The output voltage of the rectifier circuit 2 is detected by the high-voltage detecting resistor 731 and the voltage divider resistors 301 and 302. In that case, when the value of the output voltage of the rectifier circuit 2 increases beyond, for example, 50 volts, the voltage appearing at the junction P1 between the voltage divider resistors 301 and 302 reaches the turn-on threshold value of the Zener diode 303 to thereby set it to the conducting state (on-state).

As a consequence, the transistor 304 is turned on to lower the potential applied to the base of the output transistor 305 to the ground potential, whereby the output transistor 305 is turned off. Thus, the exciting current supplied to the field coil 102 from the battery 4 via the output transistor 305 is interrupted. Due to the interruption of the exciting current, the potential at the plus terminal 201 of the rectifier circuit 2 is prevented from increasing beyond 50 volts and remains at a constant voltage level.

It is however noted that when the potential at the plus terminal 201 lowers below a predetermined value during the period in which the voltage is supplied to the onboard high-voltage electric load 5, the voltage appearing at the junction P1 between the voltage divider resistors 301 and 302 lowers to such a level that the Zener diode 303 and hence the transistor 304 become nonconductive. Consequently, a base current flows to the base of the output transistor 305 via the base resistor 306 to turn on the output transistor 305. Thus, the DC current can again flow to the field coil 102 from the battery 4 by way of the output transistor 305, whereupon the power generating operation of the AC generator 1 is started again.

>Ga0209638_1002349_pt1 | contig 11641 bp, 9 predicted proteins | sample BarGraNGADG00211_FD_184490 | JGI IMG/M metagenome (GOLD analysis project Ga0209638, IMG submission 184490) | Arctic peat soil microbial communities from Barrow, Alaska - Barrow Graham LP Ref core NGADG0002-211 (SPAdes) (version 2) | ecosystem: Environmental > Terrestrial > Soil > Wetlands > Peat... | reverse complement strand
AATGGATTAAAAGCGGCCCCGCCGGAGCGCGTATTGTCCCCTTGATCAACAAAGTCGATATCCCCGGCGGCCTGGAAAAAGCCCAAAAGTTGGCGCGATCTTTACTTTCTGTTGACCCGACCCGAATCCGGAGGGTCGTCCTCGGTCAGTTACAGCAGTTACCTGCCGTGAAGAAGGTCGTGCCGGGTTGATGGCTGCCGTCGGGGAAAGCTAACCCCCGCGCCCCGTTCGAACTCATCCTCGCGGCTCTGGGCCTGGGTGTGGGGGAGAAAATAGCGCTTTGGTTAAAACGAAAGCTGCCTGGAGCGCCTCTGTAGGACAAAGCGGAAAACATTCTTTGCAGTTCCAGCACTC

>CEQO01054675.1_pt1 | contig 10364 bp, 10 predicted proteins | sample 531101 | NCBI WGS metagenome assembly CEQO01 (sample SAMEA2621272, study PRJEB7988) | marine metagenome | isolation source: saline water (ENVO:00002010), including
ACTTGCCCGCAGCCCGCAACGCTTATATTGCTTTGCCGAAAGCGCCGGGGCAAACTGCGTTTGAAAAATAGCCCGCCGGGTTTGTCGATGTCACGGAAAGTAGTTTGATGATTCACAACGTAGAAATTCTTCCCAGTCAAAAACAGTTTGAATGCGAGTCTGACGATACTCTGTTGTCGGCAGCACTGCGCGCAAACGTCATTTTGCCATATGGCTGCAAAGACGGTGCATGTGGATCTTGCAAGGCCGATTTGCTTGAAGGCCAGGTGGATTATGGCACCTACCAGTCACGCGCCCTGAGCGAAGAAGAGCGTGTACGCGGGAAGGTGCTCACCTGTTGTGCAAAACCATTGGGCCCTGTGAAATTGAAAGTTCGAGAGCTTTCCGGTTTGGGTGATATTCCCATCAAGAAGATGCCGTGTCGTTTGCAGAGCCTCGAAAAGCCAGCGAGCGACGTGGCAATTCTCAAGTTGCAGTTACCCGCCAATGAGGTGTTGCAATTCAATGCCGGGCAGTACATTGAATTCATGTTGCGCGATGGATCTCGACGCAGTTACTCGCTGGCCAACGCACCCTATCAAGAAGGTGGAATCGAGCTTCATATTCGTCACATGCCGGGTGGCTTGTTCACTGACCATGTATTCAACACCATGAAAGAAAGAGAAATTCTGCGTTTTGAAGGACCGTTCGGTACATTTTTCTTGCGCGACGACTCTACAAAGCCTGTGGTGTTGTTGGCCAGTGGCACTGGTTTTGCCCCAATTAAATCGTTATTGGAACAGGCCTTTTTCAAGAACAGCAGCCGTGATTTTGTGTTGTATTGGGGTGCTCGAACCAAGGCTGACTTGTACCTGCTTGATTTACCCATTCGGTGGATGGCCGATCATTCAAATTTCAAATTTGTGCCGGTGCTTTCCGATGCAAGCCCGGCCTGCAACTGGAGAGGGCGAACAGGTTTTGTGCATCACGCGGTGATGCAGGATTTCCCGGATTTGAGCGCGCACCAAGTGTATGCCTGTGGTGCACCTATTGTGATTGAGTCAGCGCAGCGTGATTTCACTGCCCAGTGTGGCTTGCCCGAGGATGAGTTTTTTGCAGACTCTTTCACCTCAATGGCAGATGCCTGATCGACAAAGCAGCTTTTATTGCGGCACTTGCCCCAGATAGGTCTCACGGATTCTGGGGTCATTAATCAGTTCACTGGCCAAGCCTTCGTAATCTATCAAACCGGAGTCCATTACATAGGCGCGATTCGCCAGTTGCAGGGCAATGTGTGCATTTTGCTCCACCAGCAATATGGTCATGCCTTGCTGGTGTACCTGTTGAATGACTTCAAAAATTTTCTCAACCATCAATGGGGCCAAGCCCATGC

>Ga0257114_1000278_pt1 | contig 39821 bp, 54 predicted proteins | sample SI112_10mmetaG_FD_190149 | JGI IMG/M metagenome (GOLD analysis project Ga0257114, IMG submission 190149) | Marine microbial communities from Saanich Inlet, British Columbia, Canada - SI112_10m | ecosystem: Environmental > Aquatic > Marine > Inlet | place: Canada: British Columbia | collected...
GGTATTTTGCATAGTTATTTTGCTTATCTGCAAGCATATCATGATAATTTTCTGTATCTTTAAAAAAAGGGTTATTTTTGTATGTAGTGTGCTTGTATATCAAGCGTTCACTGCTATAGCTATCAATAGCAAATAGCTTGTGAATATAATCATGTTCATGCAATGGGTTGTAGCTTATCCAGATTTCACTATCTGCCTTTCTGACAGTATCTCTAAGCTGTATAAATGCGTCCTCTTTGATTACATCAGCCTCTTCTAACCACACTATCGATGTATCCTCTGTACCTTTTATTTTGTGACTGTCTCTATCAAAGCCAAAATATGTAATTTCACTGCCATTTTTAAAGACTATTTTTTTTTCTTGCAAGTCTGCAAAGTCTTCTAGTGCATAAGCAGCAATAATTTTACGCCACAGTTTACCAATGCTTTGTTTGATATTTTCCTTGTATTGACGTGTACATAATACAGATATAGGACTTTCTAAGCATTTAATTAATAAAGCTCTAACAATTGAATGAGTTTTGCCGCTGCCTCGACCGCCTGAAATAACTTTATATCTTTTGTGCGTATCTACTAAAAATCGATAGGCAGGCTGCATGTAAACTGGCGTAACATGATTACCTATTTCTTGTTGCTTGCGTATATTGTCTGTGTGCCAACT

By repeating the operation described above every time the potential of the plus terminal 201 of the rectifier circuit 2 becomes low, the high voltage of the power supplied to the onboard high-voltage electric load 5 is so controlled as to remain to be constant. As is apparent from the foregoing description, in the high-voltage load operation mode such as described above, the battery 4 can not be charged by the output power of the AC generator 1 but continues to supply the exciting current to the field coil 102. Thus, the battery 4 may ultimately assume the discharged state.